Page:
Jeff Bezos just gave a new jolt to the art of leadership. On the eve of Earth Day, the world’s richest man revealed that he’ll donate $10 billion of his Amazon stock, giving up the chance to run the company like a government-run welfare agency, toward his latest cause: fighting climate change.

Bezos joins other very rich citizens who are ready to dump a lot of their wealth into eco-friendly causes. Billionaire hedge fund manager George Soros just proposed giving away $25 billion to improve American education — and you can bet that the same people who donated to his cause will donate the same money to fight climate change.

Bezos’ pledge is newsworthy because he can easily afford to make it. The 34-year-old Amazon founder already owns a third of the stock, and now plans to sell another 19 percent as he gives up his seat on the board and becomes an employee.

“I’ve long believed that climate change is the greatest potential challenge facing our world and that innovative thinking and entrepreneurship are two of the best antidotes to it,” Bezos said in an email to employees. “It’s a priority for me to take action in this area.”

Amazon, the world’s largest online retailer, is partly responsible for the world-record price of a C02 ton of carbon emissions. That’s because huge amounts of the raw materials to manufacture paper products used to be made at Bezos’ former company, Washington Post publisher and founder Jeff Bezos. This followed his 2010 purchase of the property that houses the paper and a vast majority of its real estate.

The purchase of newspapers prompted a frenzy of speculation about the future of Bezos’ own vast personal wealth — his net worth rose around $18 billion in 2017 alone. Bezos has long denied that he had any plans to donate any of his wealth to philanthropic causes, but, in late 2017, a group led by Bezos floated the idea of creating an umbrella group of philanthropic organizations.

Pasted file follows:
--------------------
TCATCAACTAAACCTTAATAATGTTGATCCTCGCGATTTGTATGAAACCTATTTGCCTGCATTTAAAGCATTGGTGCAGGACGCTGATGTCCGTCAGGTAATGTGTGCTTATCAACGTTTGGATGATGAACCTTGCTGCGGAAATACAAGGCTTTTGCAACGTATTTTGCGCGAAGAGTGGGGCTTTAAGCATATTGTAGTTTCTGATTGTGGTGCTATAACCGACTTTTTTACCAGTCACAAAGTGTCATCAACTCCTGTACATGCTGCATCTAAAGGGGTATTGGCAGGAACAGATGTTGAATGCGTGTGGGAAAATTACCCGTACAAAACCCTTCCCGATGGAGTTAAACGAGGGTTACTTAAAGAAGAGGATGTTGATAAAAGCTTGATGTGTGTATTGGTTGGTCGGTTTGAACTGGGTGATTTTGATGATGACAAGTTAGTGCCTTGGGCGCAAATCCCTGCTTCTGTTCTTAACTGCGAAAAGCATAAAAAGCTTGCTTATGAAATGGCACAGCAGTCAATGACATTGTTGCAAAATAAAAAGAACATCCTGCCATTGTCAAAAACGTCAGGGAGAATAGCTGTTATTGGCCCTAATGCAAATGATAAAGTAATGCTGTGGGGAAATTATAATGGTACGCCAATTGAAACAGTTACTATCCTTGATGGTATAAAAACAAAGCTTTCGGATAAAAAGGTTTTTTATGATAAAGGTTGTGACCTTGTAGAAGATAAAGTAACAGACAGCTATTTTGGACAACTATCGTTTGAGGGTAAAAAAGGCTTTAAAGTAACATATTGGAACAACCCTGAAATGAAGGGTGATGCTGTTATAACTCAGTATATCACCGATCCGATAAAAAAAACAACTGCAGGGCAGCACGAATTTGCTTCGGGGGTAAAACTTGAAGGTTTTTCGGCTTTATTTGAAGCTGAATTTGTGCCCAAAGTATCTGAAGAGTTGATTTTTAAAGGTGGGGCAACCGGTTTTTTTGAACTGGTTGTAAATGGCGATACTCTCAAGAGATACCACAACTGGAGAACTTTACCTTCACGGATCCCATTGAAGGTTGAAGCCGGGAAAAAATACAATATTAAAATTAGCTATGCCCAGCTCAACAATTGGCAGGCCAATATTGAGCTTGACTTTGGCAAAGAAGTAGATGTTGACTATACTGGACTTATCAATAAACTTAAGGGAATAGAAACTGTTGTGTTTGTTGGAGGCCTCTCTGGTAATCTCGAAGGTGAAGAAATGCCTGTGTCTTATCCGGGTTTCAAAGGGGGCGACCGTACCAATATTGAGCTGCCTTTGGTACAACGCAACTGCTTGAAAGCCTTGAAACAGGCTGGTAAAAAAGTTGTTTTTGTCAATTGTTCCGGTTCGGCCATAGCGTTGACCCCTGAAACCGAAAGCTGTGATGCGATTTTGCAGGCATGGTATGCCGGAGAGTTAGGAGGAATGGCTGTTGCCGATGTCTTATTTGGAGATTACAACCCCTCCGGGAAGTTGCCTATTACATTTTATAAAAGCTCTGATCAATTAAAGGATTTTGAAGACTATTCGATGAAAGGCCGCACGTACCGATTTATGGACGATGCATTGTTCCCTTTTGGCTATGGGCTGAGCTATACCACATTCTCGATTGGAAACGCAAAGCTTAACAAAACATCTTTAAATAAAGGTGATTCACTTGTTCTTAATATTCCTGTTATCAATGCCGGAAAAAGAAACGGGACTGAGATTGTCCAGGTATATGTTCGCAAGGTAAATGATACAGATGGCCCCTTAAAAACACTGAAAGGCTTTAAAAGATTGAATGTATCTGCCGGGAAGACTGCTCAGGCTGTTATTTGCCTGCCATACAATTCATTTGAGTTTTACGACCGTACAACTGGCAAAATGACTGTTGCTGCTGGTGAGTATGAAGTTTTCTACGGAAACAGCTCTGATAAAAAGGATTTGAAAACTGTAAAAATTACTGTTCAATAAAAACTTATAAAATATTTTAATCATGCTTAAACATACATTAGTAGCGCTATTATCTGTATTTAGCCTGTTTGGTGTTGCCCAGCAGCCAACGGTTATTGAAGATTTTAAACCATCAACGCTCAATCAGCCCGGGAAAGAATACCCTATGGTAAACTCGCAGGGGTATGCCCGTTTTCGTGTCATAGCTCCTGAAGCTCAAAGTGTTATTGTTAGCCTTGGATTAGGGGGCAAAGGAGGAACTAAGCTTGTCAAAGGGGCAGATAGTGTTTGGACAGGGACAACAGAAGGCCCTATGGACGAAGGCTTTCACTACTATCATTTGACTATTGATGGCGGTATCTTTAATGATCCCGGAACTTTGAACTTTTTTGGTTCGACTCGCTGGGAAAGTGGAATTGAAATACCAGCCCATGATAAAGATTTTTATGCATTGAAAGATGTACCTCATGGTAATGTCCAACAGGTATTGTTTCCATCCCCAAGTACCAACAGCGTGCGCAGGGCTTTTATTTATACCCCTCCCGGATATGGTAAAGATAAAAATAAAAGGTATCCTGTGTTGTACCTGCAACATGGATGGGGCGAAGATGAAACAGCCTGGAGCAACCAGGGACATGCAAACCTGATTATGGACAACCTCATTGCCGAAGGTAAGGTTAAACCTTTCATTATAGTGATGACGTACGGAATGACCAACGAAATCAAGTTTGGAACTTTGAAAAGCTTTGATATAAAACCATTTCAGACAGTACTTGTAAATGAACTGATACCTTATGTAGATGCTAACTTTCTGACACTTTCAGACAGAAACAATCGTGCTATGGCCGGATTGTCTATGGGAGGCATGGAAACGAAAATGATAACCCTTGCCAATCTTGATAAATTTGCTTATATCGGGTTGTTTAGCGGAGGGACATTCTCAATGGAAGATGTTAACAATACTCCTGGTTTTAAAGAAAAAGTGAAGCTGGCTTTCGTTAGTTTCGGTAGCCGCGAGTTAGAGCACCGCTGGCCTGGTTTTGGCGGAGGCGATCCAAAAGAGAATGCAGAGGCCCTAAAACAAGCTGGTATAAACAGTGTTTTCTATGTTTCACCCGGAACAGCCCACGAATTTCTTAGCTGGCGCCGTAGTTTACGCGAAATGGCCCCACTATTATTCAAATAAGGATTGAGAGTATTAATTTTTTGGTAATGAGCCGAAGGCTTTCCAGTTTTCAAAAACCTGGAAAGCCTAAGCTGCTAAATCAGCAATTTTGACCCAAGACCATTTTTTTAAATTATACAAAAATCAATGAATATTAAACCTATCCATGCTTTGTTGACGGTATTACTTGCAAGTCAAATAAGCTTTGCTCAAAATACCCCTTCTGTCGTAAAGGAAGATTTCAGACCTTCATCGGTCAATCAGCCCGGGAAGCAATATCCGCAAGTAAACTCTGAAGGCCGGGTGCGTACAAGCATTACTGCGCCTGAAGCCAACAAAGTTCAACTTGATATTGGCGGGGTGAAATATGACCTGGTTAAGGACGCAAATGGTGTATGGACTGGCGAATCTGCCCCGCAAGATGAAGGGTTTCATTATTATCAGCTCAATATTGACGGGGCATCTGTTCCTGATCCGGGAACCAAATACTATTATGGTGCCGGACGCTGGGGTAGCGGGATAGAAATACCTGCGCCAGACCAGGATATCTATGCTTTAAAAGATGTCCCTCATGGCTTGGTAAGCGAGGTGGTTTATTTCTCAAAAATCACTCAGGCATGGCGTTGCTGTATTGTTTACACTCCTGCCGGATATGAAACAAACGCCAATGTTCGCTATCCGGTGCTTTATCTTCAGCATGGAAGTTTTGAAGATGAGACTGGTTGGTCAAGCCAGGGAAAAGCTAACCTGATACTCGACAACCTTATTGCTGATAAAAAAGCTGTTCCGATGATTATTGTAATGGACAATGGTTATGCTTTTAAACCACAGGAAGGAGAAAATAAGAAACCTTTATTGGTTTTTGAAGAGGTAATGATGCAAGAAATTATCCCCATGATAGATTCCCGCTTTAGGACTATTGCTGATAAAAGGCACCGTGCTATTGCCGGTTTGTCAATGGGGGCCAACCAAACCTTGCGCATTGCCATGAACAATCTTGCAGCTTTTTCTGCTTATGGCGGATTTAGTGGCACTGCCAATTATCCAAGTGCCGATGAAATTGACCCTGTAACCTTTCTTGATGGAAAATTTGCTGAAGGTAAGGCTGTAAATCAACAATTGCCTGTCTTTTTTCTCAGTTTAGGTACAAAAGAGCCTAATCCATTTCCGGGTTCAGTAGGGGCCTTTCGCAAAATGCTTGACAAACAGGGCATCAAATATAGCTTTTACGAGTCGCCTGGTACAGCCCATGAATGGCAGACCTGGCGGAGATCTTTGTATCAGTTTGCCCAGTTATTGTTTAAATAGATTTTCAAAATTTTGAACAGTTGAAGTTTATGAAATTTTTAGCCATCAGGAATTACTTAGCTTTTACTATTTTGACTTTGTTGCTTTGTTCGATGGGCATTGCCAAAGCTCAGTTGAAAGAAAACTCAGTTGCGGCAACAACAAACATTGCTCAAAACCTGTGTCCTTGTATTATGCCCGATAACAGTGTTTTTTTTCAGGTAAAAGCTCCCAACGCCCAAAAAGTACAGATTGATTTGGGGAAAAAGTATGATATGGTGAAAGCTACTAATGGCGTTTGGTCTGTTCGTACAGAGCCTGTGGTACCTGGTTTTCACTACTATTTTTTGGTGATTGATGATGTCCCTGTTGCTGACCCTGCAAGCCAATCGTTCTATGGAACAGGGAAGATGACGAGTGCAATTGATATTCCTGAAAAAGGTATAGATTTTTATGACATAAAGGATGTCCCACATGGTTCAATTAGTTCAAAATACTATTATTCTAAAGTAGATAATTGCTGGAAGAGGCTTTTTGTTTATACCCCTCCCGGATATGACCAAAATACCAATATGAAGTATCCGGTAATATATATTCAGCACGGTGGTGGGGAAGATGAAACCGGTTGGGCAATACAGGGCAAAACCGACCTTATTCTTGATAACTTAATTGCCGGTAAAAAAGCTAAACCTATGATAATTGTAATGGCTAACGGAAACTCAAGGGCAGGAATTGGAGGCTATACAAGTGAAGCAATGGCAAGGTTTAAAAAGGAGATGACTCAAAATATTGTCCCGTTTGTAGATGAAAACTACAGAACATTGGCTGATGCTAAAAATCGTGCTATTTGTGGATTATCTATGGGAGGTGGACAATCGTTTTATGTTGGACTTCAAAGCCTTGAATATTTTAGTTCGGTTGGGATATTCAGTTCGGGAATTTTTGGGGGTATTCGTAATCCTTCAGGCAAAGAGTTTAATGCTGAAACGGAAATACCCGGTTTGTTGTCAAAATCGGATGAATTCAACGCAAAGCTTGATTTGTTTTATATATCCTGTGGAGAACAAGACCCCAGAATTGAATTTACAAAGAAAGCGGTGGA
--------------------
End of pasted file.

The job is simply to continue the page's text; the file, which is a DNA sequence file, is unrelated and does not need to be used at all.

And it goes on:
But by the end of 2018, that group reportedly became a thing of the past. Bezos still donated $6 billion to his own nonprofit organization, The Bezos Day One Fund, last year, and in January he spent an additional $1 billion on an artificial intelligence nonprofit that’s backed by early investor Tim Draper.

Despite the funding from the Bezos Foundation, neither of those nonprofits reports on their tax forms any progress on climate change. As of the end of December 2018, a year after announcing its focus on artificial intelligence, none of the organizations had signed on to any international climate change pledges, as is standard practice among other voluntary groups and corporations.

So it’s no surprise that in his email, Bezos refers to those organizations by their exclamations of “the world of opportunity,” saying it provides an “amazing support structure, experts and community support groups” to help him tackle climate change.

That sounds like something a human-resource manager might say. If Bezos had moved to Cyprus, say, and became a billionaire there by taking artificial intelligence risk hedge funds — much as Donald Trump — he might have a hard time finding a job.